Uncovering the Mystery of a Sri Lankan Journalist's Death

Lasantha Wickrematunge’s body will be exhumed years after he wrote a column saying the government would kill him.

Ahimsha Wickrematunge (R), daughter of slain newspaper editor Lasantha Wickrematunga, mourns over his body at his residence in Colombo, Sri Lanka, January 11, 2009
Buddhika Weerasinghe / Reuters

Before they came to kill him, Lasantha Wickrematunge wrote a 2,500-word story about how he was glad to be labeled a traitor, and happy to join the ranks of Sri Lanka’s dead journalists.

Wickrematunge was killed as the country’s decades-long civil war neared its final months. For much of the 25-year fight between the government and Tamil Tiger separatists, Wickrematunge criticized the government for killing its own citizens, and he founded the country’s most anti-establishment newspaper, The Sunday Leader (It’s tagline:“unbowed and unafraid”). In 2009, gunmen on a motorcycle killed Wickrematunge on his way to work. In a column published three days after his death, Wickrematunge spoke directly to then-President Mahinda Rajapaksa. The president would undoubtedly call for a thorough investigation into his death, Wickrematunge wrote, “But like all the inquiries you have ordered in the past, nothing will come of this one, too. For truth be told, we both know who will be behind my death, but dare not call his name.”

On Tuesday the government, under leadership of a new president, will exhume Wickrematunge’s body, hoping to find clues to who killed him. Guards have stood around his grave since early September, just two months after the government arrested a military intelligence officer in connection with Wickrematunge’s killing.

As Wickrematunge predicted, the former president had indeed called for a swift investigation into his death. And in the years that followed, Rajapaksa ended his country’s civil war after launching a brutal military offensive against the Tamil rebels. The offensive resulted in disapprobation from Western governments that criticized the Sri Lankan military’s operations in civilian areas, but Rajapaksa was unbowed—insisting he’d done what was needed to end the war against what was once regarded as one of the world’s most effective terrorist groups.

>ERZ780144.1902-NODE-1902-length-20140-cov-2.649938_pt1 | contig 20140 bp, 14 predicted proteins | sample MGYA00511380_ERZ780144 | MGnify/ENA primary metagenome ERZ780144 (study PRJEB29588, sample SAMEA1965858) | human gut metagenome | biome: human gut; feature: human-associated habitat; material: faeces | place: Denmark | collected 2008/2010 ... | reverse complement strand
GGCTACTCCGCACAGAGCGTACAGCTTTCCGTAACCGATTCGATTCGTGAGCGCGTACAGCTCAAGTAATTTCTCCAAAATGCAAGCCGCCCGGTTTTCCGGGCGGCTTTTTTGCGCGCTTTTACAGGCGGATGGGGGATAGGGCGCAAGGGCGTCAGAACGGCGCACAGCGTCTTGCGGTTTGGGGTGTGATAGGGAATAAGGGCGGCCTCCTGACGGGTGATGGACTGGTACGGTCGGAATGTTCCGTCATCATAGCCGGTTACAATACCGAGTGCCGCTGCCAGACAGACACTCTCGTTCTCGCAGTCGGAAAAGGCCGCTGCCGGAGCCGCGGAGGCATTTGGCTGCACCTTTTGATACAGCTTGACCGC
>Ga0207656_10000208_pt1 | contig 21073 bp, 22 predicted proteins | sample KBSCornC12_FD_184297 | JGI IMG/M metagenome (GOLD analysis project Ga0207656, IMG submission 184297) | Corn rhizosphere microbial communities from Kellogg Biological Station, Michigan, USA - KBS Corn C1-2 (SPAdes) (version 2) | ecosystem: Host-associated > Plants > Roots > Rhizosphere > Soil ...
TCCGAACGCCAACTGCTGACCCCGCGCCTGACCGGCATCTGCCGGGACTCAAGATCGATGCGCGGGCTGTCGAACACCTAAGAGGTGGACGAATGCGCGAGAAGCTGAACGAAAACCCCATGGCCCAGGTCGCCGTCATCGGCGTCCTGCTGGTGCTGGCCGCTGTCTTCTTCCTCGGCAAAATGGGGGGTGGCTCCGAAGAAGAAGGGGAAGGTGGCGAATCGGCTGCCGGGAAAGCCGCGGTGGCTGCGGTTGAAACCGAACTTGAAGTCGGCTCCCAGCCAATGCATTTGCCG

For six years, the investigation into Wickrematunge’s death led nowhere. Then last year, in a surprising win, Maithripala Sirisena, the progressive candidate, became president. From the very first months of taking office, Sirisena has promised to re-examine Wickrematunge’s death, and the deaths of other journalists killed in the last decade of the civil war.

Both The Guardian and The New Yorker published Wickrematunge’s posthumous column, which deserves a read in its entirety. But below are a few poignant excerpts.

Already Wickrematunge had twice been attacked, and his home sprayed by machine guns. His family had moved to Australia for safety, and he was sure he’d soon be killed, as many journalists already had. He opened his column by asking why, if he was so sure of his own death as to write a column announcing it, is it necessary to continue to speak out against the government?

I often wonder that. After all, I too am a husband, and the father of three wonderful children. I too have responsibilities and obligations that transcend my profession, be it the law or journalism. Is it worth the risk? Many people tell me it is not.

The paper he founded 15 years before, the Leader, had gained special attention from the government for uncovering corruption. In opinion pieces, his writers frequently blamed both the government and the Tamil Tigers for killing citizens. The paper urged the government to see the Tigers’ position through the context of history, saying it was important to address the root causes of terrorism.

We have also agitated against state terrorism in the so-called war against terror, and made no secret of our horror that Sri Lanka is the only country in the world routinely to bomb its own citizens. For these views we have been labelled traitors; and if this be treachery, we wear that label proudly.

Wickrematunge and Rajapaksa had known each other for 25 years—and had begun as friends. The paper sometimes referred to Rajapaksa by his first name, meant as a sign of support. In fact, Wickrematunge was fond of Rajapaksa when he first took power because of his many promises and commitments to human rights. But they found themselves on opposing sides when the president became involved in scandal, and then enforced media censorship. In Wickrematunge’s view, a decade of Rajapaksa’s rule had changed the country for the worse and, the journalist wrote, his paper was its largest critic.

“When finally I am killed, it will be the government that kills me,” he wrote.

He answered the question he opened the story with—that of his looming murder—by writing that despite its inevitability:

… if we do not speak out now, there will be no one left to speak for those who cannot, whether they be ethnic minorities, the disadvantaged or the persecuted.

The exhumation of Wickrematunge is supposed to settle two differing reports by medical examiners: one that says Wickrematunge died of a gunshot wounds; and a second that makes no mention of bullets. Colleagues have taken the news with skepticism, and don’t expect quick results. Wickrematunge’s former wife, Raine Wickrematunge, told The Guardian she welcomed a re-examination, and was glad to hear the “process of uncovering the murderers is not happening in a half-hearted manner anymore.”

Since the new president, Sirisena, took power, Sri Lanka has worked to correct many of its concerns over its human-rights record. Internet and media censorship has mostly disappeared, and the rampant killings and abduction of journalists has ended. After his death, Wickrematunge’s posthumous column found international attention. His writing, in turn, focused that attention on the civil-rights abuses in his country.